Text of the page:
"What is the best solar engine?" is one of the
first questions asked by most BEAMers. But "best"
means different things to different people. End
use, parts availability, cost and efficiency are
all components of "The Best Solar Engine." End use,
parts, and cost are easily determined -- but
"Efficiency" has been difficult to measure. A
number of circuits have been posted (thanks Wilf)
showing how to increase efficiency and optimize the
design. But hard data is not available documenting
The purpose of the BETS1 project has been to
develop a way to compare the relative efficiency of
solar engine designs, to measure the effects of any
'tweaking', and to optimize circuit design.
The requirements were:
- Generate a number related to the SE
- Easy to use
- Simple to build
- Inexpensive (cheap)
Relative performance can be measured by counting
the rotations of the motor. The idea being that
when more power is sent to the motor, a higher
number of rotations results. There are a number of
tachometers and counters commercially available --
but they are large, and expensive, and are
definitely not BEAMish.
Fortunately, in most junk boxes, there is
usually an old computer mouse. Under the hood,
there is a slotted disk that is rotated by the
mouse's movement and a photo interrupter circuit to
send the motion information to the computer.
Software in the computer interprets this
information and moves the curser on the screen
Front View (click to
Side View (click to
- Increase the grip between the axle and the
slotted wheel by adding a small rubber tire. The
rubber tire from the Solarbotics Solar Racer
- Mount the motor/ tire so that it will spin
the slotted wheel. Glue guns are pretty handy
here. Trim away any plastic necessary for a good
fit. Make sure the axle spins freely.
- Download and run "Mouse Clocker" from the
web (www.downloads.com). It's a simple and fun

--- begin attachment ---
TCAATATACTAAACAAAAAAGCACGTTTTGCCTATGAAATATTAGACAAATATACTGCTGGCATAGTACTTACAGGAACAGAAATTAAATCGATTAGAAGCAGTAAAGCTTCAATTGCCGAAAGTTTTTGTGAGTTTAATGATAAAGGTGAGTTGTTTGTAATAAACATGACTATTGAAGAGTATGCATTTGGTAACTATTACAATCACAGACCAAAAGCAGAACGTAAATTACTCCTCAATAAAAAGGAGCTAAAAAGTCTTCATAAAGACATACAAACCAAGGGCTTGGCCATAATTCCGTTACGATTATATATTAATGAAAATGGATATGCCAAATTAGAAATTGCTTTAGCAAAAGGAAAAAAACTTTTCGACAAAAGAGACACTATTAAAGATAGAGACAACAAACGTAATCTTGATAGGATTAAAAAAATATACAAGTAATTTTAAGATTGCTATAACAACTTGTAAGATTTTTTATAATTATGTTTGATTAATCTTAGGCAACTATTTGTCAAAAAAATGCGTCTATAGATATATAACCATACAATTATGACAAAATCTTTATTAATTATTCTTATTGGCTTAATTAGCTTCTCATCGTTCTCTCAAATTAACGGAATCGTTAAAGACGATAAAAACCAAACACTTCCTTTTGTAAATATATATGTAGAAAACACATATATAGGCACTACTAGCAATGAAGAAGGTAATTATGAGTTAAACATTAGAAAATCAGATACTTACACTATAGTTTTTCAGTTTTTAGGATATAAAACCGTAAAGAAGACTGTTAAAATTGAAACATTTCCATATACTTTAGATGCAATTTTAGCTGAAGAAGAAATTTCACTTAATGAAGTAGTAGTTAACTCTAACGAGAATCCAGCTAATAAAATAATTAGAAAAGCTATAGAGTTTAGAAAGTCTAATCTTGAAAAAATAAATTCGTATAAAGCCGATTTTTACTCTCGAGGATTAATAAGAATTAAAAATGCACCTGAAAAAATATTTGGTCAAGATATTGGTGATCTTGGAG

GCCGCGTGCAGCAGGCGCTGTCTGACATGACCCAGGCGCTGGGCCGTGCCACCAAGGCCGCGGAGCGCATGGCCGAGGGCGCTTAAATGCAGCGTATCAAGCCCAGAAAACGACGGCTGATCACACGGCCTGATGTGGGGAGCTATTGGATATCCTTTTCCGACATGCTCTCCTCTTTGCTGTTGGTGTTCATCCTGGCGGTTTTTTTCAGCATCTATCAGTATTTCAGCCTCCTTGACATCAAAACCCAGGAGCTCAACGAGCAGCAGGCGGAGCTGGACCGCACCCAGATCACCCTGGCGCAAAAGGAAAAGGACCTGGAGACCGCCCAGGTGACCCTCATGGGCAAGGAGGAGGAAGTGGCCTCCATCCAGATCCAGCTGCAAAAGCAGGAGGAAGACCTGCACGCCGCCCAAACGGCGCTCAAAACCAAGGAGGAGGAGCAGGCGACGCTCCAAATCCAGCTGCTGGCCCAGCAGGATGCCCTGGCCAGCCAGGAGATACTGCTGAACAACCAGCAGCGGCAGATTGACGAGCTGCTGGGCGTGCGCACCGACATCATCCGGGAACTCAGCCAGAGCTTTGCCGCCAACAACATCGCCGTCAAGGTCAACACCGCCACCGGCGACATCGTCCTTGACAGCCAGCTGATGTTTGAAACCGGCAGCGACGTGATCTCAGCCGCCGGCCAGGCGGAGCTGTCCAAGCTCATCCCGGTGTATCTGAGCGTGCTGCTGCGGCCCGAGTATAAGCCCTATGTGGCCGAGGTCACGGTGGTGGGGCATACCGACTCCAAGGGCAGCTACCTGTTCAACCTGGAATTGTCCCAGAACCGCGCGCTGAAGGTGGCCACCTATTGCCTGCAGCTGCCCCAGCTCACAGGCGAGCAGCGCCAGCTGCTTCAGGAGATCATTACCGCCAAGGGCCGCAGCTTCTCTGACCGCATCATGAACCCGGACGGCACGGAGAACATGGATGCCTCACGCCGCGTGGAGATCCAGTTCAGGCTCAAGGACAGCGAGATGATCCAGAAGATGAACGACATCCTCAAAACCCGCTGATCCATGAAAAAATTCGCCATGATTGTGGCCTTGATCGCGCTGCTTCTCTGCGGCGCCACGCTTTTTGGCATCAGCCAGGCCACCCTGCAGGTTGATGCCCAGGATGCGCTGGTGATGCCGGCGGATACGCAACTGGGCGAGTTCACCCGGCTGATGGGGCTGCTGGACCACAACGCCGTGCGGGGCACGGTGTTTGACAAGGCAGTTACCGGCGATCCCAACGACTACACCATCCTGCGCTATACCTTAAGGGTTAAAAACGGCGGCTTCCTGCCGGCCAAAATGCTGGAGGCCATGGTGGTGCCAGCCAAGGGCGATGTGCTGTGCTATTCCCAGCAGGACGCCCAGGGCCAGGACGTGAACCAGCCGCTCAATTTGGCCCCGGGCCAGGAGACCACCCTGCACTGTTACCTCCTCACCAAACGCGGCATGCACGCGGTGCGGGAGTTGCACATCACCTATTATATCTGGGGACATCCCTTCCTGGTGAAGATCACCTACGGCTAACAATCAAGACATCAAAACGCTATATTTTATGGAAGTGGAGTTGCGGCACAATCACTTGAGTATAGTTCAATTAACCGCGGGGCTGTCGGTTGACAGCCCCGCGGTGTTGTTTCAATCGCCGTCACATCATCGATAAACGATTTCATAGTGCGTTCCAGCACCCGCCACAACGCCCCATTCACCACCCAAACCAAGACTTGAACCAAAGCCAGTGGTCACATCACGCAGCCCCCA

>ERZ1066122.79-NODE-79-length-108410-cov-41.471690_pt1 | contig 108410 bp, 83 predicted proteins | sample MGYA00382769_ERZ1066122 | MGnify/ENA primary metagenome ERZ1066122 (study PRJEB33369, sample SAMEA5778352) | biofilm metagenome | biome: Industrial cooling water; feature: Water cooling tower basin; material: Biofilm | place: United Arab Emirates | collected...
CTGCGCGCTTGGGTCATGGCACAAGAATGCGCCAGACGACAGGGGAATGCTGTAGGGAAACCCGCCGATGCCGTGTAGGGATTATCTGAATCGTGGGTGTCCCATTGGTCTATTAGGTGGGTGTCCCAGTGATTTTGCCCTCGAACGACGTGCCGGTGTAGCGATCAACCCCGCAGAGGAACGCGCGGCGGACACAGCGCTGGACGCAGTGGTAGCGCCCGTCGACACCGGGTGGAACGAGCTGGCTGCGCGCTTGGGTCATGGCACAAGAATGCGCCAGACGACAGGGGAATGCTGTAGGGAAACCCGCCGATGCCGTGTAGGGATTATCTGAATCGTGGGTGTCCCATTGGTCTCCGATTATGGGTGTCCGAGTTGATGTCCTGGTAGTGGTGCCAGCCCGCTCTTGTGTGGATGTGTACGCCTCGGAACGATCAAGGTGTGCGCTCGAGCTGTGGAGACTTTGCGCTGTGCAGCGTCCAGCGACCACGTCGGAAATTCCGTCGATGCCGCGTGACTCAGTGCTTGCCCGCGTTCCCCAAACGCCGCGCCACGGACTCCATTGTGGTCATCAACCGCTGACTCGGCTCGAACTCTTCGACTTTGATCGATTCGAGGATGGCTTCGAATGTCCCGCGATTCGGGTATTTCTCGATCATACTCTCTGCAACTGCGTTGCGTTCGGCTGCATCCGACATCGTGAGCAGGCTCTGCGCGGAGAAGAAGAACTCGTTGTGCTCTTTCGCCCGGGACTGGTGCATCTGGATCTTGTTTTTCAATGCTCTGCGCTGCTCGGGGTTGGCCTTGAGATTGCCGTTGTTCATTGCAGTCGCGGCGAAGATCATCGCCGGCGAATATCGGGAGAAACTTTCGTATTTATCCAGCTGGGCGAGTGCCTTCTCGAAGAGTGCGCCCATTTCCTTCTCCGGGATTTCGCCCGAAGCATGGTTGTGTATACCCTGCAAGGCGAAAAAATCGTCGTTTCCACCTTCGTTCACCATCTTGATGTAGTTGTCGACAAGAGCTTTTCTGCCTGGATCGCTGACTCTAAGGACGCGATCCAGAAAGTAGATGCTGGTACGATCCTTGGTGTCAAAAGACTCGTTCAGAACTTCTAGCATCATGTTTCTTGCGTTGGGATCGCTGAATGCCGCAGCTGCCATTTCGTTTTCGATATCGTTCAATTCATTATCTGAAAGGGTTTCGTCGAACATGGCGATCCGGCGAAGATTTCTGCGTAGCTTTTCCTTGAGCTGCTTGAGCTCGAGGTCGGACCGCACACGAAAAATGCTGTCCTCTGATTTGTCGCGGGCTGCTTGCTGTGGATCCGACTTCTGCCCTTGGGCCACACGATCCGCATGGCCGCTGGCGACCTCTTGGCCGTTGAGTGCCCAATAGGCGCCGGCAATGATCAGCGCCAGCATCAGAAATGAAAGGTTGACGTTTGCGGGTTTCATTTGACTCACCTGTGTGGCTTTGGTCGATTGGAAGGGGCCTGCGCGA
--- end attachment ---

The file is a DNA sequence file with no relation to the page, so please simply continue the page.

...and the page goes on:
program that measures the distance the mouse
moves on the screen. As the author, Ryan Dupont,
says: "See how long it takes for your mouse to
circumnavigate the earth!"
- Unplug your mouse and plug in BETS1. Start
your solar engine! The revolutions will be
displayed as distance traveled.
- When finished, unplug BETS1 and plug your
mouse back in.
Hints / Tips
- Motor positioning is critical. You need good
360 degree contact between the tire and the
slotted wheel. But with minimum pressure. Too
much pressure can overload the motor and not let
- You may need to shield BETS1 from room
light. Some photosensors used in mice can be
blinded by too much light.
- Mouse Clocker measures the distance the
cursor travels across the screen. You will need
to manually move the cursor back to the starting
point when it reaches the edge.
- You can adjust the sensitivity by changing
your mouse speed. Slower speeds require more
revolutions to travel the same cursor distance.
Try it with your regular mouse. Remember, you
are measuring relative performance, so keep your
mouse speed constant during testing.
- Since there are two slotted wheels, you can
install two different motors.
- Start your cursor in the middle of one edge
of the screen. You can then watch the
- When testing, discard the first measurement.
Then use an average of the next five or ten
BETS1 is cheap to make (do you have a spare
mouse handy?) and simple to use. Plug BETS1 into
the mouse port, let the beam engine run and get the
distance. At last, a hard number for the
performance of the beam engine.
Preliminary test results are on a subsequent
Thanks to Wilf for the idea of converting BETS1
into a non-contact measuring device by using an